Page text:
International Journal of Clinical Pharmacy

, Volume 37, Issue 5, pp 678–681 | Cite as

Recommendations to support deprescribing medications late in life

  • Adam ToddEmail author
  • Holly M. Holmes


It is widely acknowledged that patients—particularly those late in life—are frequently exposed to the harms of medication. To minimize these harms, several frameworks have been developed by which prescribing can be optimized. In the context of diminishing life expectancy, these frameworks can be used to reduce medications that are no longer necessary, but appear to fall short of actual guidelines that incorporate a consideration of stopping medications. In this commentary, we present recommendations that could be incorporated into prescribing processes for all healthcare professionals and, ultimately, used to support the rationalization or deprescribing of medication in diminished life expectancy. We frame these recommendations in the same context as guidance for the initiation and discontinuation of implantable cardiac devices and argue that the two processes—with regards to decision-making—should be the same. We present our recommendations with preventive medication use in mind, and use statin therapy as an illustrative example.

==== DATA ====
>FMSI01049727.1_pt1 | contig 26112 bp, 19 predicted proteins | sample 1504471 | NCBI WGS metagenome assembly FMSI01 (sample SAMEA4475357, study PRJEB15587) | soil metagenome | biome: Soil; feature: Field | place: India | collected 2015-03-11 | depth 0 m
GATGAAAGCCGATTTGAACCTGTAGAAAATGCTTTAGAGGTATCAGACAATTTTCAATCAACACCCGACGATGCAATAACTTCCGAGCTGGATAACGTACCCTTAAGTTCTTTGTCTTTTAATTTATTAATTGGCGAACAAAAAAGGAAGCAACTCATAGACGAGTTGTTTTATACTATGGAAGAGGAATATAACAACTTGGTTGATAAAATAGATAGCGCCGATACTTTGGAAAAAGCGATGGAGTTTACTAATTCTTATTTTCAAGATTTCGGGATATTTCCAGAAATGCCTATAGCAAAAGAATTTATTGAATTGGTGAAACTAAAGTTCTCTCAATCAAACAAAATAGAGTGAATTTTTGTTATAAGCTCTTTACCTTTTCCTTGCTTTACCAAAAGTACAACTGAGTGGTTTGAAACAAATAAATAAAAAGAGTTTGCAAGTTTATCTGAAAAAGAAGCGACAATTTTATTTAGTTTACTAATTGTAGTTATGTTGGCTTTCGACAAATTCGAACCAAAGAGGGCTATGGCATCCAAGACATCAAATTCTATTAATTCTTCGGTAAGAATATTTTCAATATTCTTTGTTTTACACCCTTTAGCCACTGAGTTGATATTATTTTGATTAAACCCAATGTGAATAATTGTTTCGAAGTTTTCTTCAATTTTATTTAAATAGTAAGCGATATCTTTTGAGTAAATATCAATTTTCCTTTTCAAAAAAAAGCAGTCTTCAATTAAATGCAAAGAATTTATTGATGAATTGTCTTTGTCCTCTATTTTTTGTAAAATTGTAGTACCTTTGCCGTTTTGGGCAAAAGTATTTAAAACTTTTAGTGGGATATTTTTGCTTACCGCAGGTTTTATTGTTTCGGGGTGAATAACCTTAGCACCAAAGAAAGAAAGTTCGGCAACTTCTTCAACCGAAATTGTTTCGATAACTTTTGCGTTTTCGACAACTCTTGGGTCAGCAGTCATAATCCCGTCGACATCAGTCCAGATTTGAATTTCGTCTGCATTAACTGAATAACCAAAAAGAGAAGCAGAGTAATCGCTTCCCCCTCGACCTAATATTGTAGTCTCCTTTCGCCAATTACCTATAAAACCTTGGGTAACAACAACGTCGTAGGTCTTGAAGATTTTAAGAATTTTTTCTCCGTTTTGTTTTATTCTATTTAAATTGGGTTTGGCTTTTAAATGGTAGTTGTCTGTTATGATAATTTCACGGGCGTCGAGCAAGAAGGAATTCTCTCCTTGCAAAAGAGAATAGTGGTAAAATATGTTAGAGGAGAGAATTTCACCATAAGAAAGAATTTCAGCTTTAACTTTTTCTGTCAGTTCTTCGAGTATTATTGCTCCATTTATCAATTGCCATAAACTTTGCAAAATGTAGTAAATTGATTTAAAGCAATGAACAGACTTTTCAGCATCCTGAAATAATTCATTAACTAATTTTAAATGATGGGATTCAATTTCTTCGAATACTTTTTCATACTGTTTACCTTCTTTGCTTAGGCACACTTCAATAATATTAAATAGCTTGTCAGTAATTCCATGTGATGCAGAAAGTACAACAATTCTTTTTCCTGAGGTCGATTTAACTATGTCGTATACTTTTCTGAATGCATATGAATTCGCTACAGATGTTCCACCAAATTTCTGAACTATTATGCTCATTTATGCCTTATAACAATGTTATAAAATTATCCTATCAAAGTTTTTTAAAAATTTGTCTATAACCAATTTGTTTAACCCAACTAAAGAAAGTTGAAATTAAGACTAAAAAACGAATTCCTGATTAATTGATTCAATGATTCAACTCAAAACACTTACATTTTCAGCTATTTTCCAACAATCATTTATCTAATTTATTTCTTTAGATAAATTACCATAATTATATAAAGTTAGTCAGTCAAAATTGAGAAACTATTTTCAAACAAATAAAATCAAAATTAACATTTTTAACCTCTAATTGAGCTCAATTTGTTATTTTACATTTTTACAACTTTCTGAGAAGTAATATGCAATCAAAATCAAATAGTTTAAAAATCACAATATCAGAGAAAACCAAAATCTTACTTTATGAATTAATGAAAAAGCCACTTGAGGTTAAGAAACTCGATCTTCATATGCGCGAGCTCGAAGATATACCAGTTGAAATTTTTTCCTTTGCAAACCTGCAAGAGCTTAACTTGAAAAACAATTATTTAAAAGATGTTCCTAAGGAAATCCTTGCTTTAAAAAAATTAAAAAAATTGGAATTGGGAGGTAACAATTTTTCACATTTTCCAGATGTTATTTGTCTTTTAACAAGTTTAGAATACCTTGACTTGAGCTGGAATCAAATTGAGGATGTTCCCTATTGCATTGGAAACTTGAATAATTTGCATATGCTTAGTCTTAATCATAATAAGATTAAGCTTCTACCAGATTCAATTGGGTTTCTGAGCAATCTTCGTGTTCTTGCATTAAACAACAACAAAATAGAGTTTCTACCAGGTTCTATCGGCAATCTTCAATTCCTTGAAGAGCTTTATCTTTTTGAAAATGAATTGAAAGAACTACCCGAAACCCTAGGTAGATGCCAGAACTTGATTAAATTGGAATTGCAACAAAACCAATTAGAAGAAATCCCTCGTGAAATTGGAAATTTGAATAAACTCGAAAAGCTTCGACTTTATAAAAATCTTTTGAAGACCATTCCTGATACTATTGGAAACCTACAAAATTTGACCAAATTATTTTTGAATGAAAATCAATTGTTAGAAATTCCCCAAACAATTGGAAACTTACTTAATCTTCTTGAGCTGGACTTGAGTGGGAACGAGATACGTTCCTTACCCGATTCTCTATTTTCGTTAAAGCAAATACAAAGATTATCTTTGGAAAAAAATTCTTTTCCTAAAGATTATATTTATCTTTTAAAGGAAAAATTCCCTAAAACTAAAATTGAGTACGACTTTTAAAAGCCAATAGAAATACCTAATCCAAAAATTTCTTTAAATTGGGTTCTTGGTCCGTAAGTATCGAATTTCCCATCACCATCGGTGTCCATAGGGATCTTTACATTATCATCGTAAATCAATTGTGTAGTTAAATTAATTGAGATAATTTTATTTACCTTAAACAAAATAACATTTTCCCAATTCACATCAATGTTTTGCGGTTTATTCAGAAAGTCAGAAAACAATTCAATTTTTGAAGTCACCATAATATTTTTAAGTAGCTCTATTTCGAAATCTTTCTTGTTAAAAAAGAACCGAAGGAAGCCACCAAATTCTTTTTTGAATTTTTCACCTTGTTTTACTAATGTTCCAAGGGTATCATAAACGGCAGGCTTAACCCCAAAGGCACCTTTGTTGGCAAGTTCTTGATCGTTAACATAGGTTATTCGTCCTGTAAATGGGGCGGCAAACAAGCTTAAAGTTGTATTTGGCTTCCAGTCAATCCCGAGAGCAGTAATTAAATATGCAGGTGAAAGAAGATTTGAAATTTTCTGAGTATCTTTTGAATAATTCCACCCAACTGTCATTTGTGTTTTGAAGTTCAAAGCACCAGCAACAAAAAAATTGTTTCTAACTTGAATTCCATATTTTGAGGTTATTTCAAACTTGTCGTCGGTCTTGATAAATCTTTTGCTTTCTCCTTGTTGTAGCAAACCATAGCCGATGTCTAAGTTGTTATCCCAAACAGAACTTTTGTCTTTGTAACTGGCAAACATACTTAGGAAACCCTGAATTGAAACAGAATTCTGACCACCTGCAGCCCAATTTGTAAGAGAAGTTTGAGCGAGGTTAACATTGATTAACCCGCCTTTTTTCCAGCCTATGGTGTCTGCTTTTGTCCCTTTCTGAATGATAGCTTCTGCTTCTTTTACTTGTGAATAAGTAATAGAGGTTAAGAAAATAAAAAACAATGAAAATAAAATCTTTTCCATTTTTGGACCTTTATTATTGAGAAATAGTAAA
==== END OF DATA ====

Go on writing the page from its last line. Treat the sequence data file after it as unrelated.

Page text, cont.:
Deprescribing Polypharmacy Rationalizing medications 




Conflicts of interest

Both authors declare that they have no conflicts of interest involving the work under consideration for publication, have no relevant financial activities outside the work being considered, and have no other relationships or activities that readers could perceive to have influenced the submitted work.


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Copyright information

© Koninklijke Nederlandse Maatschappij ter bevordering der Pharmacie 2015

Authors and Affiliations

  1. 1.Division of Pharmacy, School of Medicine, Pharmacy and HealthDurham UniversityStockton-on-TeesUK
  2. 2.Department of General Internal MedicineUniversity of Texas MD Anderson Cancer CenterHoustonUSA

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